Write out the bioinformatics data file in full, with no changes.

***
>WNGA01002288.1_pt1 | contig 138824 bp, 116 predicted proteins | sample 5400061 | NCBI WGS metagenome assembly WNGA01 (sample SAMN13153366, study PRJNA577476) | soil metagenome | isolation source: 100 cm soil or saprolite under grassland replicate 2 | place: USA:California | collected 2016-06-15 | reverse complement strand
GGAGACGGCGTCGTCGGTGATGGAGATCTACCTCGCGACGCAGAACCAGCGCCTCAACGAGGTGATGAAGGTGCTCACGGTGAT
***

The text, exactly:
>WNGA01002288.1_pt1 | contig 138824 bp, 116 predicted proteins | sample 5400061 | NCBI WGS metagenome assembly WNGA01 (sample SAMN13153366, study PRJNA577476) | soil metagenome | isolation source: 100 cm soil or saprolite under grassland replicate 2 | place: USA:California | collected 2016-06-15 | reverse complement strand
GGAGACGGCGTCGTCGGTGATGGAGATCTACCTCGCGACGCAGAACCAGCGCCTCAACGAGGTGATGAAGGTGCTCACGGTGAT